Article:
In our collective consciousness, most of the smaller acts of defiance and protest in the civil rights movement have been overshadowed by the waves of humanity that have taken to the streets to demand change. The movement is symbolized by marches.
But as crucial as the marches were, it would be foolish to construe them as the sole catalyst for change. Equally foolish would be to dismiss the significance of the smaller acts.
One of those acts involved 24 black and white protesters who walked onto the segregated clay tennis courts at Druid Hill Park 44 years ago and proceeded to play tennis -- together. For that they were arrested. The subsequent legal battle nearly made it to the Supreme Court.
The fact was, 1948 was a little too early for the kind of change these protesters were demanding.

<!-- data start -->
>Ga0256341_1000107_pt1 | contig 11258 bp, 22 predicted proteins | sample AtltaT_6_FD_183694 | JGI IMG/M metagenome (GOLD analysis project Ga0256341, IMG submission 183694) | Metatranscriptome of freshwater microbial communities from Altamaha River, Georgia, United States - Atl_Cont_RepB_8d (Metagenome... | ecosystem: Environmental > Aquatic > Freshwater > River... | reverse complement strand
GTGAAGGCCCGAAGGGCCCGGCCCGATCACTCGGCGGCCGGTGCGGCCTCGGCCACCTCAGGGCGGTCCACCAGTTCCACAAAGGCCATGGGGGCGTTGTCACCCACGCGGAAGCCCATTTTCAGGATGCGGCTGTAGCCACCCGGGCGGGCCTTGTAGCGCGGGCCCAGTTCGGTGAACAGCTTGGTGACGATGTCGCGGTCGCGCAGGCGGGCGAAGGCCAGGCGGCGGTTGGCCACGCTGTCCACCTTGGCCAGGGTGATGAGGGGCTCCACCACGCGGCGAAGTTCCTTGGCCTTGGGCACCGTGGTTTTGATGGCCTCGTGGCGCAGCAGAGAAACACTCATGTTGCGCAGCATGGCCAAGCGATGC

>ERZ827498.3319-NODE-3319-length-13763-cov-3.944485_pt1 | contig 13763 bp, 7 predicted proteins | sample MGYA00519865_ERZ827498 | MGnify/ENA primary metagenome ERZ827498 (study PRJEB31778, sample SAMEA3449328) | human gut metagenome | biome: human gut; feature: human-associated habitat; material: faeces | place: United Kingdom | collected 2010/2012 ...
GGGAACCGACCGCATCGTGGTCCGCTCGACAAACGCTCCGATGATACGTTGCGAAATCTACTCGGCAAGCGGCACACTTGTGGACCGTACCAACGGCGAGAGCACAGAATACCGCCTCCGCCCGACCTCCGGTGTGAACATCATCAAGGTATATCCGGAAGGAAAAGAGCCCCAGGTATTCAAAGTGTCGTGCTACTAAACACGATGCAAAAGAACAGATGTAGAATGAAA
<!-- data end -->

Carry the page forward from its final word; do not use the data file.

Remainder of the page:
Many of the successes of the civil rights movement would not come until the mid-1950s and beyond. The city's recreation and parks system would not end its Jim Crow policies until 1956.
When measured against struggles in the areas of housing, education and jobs, a protest over the use of recreational facilities seems small indeed. But when illuminated in the eyes of children no longer forced to use sub-quality facilities, or the freedom accorded adults no longer forced to abide by awkward and unjust rules, a protest in the park grows in stature.
Many of the protesters who were there in 1948 are no longer with us. They are either deceased or have moved away. None of them went on to become famous in politics or some other sphere. For a moment 44 years ago, however, they were brave young champions.
A monument to the 24 was dedicated Saturday at the site where the protest occurred, thanks to the diligence of Charles L. Williams, who was not among the protesters but remembers what they accomplished. For their small act of notable significance, we owe them our gratitude.